Legislative Update

Dylan LightfootStaff

February 12, 2013

Two weeks into the 2013 legislative session, the N.C. General Assembly is moving quickly to push through legislation reforming the state’s unemployment insurance system, and pass a bill nullifying provisions of the federal Affordable Care Act, also known as Obamacare.

House Bill 4/Senate Bill 6: ‘Unemployment insurance solvency & program changes’

“An act to address the unemployment insurance debt and to focus North Carolina’s unemployment insurance program on putting claimants back to work.”

  • Passed the House Feb. 5
  • Passed Senate today
  • Cuts maximum weekly benefits 35 percent
  • Reduces maximum period of coverage
  • Increases employer contributions
  • Cuts off federal Emergency Unemployment Compensation (EUC)

The bill passed the House 77 to 42, with Rep. Jonathon Jordan (R-Ashe, Watauga) voting for the bill.

The bill passed the Senate 36 to 13 with Sen. Dan Soucek (R-District 45) voting for the bill.

Aimed at paying down N.C.’s 2.4 billion jobless benefits debt to the federal government, the bill would permanently cut maximum weekly unemployment benefits from $535 to $350.

The 26-week maximum coverage period would be replaced with six- to 20-week sliding-scale maximum based on the seasonally adjusted unemployment rate.

The bill would temporarily increase employer State Unemployment Tax Assessment (SUTA) rates, and impose a 20 percent surcharge.

With an effective date July 1, benefit reductions in the bill would violate the federal “non-reduction rule,” cutting off as many as 45 weeks of extended EUC benefits for 80,000 unemployed N.C. workers.

North Carolina’s December unemployment rate was 9.5 percent, with 444,851 of the labor force out of work, according to the N.C. Department of Commerce. Nationwide, the number of unemployed persons per job opening was 3.3 as of November, according to the Bureau of Labor Statistics.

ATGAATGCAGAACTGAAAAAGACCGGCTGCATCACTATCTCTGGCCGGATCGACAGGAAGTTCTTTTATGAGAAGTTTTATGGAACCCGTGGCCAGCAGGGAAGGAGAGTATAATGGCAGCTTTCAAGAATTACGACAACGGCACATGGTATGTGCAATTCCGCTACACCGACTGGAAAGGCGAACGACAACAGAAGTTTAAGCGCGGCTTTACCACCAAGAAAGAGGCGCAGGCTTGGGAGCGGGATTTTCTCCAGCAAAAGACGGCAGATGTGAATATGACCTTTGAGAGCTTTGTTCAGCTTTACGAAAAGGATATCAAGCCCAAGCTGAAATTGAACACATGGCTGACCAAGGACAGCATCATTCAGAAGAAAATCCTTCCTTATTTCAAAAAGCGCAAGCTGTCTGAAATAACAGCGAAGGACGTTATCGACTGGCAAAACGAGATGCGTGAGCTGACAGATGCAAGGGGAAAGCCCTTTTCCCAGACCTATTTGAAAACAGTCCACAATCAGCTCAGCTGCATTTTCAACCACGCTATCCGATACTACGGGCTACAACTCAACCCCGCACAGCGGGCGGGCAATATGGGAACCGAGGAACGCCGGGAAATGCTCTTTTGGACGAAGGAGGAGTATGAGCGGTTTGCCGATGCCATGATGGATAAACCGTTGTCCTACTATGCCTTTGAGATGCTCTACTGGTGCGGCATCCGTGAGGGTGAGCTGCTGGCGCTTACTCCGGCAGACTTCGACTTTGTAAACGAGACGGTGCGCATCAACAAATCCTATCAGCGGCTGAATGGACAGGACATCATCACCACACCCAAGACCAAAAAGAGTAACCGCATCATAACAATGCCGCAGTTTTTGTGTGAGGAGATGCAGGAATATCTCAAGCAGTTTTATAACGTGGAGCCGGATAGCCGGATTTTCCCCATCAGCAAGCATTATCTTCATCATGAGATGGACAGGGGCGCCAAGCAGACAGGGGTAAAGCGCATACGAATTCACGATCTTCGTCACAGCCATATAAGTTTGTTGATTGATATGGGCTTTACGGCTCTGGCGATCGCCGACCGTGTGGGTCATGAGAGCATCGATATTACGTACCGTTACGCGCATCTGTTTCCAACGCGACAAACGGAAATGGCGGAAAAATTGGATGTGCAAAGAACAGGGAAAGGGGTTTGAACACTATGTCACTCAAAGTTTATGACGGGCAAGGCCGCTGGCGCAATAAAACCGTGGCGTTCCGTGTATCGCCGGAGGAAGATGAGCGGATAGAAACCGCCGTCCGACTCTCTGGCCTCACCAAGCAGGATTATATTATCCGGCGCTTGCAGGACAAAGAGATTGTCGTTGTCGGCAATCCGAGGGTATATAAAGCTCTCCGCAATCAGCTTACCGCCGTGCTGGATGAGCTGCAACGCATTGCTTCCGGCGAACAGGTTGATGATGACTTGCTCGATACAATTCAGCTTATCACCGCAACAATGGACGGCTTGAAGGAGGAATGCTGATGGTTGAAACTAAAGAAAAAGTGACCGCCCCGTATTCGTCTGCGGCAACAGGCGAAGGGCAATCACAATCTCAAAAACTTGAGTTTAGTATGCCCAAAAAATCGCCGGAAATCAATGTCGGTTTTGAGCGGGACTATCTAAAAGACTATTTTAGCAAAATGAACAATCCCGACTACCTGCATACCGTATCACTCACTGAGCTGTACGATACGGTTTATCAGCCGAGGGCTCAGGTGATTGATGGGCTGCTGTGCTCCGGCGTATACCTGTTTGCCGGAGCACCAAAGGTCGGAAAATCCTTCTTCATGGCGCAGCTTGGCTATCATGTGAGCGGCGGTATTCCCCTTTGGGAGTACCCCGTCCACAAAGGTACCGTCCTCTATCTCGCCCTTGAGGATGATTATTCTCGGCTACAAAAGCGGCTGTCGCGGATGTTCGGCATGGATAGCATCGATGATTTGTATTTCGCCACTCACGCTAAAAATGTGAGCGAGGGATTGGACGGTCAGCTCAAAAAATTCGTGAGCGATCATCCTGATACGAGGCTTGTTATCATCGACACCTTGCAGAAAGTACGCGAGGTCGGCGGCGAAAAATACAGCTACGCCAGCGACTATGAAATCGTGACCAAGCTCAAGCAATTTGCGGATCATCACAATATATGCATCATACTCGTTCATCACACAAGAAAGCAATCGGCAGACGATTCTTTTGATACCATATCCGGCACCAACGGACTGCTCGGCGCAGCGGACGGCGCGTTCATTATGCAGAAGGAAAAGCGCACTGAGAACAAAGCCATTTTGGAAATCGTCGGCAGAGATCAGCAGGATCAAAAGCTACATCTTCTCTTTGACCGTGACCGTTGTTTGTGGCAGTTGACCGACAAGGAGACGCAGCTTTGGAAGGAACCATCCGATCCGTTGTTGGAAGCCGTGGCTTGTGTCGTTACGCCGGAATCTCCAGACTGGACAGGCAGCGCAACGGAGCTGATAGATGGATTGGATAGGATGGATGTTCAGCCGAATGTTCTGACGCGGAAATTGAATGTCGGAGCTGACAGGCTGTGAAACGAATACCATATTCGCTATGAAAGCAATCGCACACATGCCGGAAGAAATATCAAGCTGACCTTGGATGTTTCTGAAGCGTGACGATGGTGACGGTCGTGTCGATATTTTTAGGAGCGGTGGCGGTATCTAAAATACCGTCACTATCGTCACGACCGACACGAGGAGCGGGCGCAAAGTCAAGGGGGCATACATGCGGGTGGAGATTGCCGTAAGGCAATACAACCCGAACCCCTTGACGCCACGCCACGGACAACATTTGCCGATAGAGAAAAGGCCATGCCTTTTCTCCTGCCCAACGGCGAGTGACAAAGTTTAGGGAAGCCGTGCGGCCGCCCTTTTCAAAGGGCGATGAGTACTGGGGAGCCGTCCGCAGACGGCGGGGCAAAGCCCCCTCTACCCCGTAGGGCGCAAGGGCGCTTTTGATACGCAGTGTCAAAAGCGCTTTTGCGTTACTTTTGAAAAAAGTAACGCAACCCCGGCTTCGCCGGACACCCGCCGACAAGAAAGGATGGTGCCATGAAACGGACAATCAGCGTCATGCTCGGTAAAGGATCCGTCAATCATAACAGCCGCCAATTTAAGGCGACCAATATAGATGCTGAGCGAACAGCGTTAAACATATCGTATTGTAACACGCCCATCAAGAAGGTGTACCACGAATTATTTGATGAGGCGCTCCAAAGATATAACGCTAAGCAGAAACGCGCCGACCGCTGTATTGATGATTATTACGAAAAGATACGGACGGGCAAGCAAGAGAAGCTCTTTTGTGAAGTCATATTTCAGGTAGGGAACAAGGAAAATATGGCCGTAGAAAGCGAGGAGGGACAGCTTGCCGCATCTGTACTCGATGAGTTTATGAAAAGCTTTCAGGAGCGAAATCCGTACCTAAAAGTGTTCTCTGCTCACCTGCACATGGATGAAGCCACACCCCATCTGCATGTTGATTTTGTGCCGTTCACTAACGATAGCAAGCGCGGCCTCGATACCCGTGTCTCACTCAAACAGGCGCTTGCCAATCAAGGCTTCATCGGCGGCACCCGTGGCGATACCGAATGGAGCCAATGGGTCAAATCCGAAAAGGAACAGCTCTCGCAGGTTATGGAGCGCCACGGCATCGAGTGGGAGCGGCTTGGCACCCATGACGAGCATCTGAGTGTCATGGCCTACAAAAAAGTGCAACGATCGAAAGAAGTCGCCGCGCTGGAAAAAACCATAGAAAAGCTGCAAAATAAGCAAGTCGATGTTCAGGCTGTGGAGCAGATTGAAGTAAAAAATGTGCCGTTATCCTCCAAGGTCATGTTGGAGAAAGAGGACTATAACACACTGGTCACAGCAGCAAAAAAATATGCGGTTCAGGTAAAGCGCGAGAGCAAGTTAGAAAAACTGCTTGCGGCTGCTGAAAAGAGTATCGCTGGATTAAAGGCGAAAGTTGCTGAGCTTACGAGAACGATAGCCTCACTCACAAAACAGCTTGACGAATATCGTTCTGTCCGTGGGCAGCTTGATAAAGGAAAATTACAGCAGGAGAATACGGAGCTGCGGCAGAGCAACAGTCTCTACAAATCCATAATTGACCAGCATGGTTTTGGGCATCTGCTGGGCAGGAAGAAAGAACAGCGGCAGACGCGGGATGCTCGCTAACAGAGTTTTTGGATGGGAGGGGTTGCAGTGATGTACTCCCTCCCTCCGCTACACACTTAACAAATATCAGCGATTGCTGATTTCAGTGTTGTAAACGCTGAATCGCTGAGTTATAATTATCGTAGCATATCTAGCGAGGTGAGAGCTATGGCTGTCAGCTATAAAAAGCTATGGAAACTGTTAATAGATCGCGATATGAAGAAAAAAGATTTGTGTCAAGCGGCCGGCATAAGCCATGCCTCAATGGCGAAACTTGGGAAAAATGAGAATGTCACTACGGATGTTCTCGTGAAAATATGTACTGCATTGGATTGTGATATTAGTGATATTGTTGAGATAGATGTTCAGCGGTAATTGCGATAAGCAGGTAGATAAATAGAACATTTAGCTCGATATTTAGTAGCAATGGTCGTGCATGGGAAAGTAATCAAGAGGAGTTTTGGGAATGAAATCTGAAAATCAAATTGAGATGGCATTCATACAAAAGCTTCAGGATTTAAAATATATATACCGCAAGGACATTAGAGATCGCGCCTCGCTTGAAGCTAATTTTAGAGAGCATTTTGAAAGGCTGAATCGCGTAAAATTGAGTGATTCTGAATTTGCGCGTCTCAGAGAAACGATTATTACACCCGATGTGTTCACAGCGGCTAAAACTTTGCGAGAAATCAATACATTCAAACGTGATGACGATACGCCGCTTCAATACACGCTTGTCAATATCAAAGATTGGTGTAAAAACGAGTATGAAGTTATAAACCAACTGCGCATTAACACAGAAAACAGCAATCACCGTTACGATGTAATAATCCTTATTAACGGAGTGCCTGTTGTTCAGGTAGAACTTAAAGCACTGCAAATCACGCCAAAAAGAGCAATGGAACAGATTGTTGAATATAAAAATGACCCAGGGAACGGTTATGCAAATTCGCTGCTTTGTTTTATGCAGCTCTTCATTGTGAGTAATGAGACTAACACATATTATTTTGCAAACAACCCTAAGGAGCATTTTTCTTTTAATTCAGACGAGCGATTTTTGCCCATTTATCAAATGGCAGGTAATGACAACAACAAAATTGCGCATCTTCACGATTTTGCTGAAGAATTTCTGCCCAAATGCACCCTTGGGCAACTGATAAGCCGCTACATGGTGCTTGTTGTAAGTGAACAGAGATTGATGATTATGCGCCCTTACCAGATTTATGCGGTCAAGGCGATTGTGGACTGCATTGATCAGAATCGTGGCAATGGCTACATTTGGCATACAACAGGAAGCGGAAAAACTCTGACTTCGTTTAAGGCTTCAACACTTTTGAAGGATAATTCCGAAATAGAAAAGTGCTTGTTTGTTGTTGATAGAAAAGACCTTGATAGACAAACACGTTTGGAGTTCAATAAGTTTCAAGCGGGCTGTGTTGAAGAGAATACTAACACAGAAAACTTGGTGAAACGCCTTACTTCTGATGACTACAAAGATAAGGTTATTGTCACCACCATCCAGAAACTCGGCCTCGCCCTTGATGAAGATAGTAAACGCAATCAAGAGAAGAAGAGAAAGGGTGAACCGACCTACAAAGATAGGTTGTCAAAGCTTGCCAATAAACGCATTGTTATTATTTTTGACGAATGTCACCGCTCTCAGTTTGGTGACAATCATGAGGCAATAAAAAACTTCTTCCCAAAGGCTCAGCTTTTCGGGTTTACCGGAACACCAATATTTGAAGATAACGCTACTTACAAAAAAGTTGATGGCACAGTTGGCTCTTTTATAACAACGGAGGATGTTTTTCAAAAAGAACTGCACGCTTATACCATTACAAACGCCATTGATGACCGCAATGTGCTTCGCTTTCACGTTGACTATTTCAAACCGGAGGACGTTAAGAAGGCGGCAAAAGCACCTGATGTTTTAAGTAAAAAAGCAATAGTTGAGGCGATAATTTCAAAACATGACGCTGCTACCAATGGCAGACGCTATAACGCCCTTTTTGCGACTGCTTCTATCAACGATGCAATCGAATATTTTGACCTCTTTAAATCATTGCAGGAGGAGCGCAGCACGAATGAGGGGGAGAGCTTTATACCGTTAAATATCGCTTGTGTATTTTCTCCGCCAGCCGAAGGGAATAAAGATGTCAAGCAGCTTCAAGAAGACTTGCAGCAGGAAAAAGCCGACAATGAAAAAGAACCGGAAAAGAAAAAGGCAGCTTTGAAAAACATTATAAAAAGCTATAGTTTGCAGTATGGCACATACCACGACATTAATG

Senate Bill 4/House Bill 16: ‘No N.C. exchange/No Medicaid expansion’

“An act (1) to clarify the state’s intent not to operate a state-run ‘partnership’ health benefit exchange, (2) to provide that future Medicaid eligibility determinations will be made by the state rather than the federally facilitated exchange, and (3) to reject the Affordable Care Act’s optional Medicaid expansion.”

  • Passed the Senate Feb. 5
  • House votes tomorrow
  • Rejects Affordable Care Act (ACA) exchanges
  • Returns $74 million federal grant
  • Blocks ACA Medicaid expansion

The bill passed the Senate 32 to 17, with Sen. Dan Soucek (R-District 45) voting for the bill.

A refusal to participate in state-federal health insurance exchanges, the bill reads: “No department, agency, or institution of this State shall enter into any contracts or commit any resources for the provision of any services related to the federally facilitated Health Benefit Exchange under a “Partnership” Exchange model…”

The bill instructs the Department of Health and the Department of Insurance to “cease all expenditures funded by” a $73.9 million federal grant applied for under the Perdue administration, and awarded to the state in January to fund establishment of a N.C.-federal government partnership exchange.

The bill would not expand Medicaid eligibility to include adults with incomes up to 133 percent of the federal poverty guideline as provided under the ACA.

In 2012, the state had a $500 million Medicaid deficit. While the ACA provides initial federal subsidy of increased Medicaid costs, expanding eligibility could mean greater Medicaid budget shortfalls in years to come.

According to the State Health Access Data Assistance Center, 812,000 North Carolinians at or below 138 percent of the federal poverty guideline were uninsured in 2012.

Gov. Pat McCrory announced his support of the bill in a statement issued this morning saying, “The results of our findings make it abundantly clear that North Carolina is not ready to expand the Medicaid system and that we should utilize a federal exchange.”

The House is scheduled to vote on the bill tomorrow.

The bill reads: “This act is effective when it becomes law.”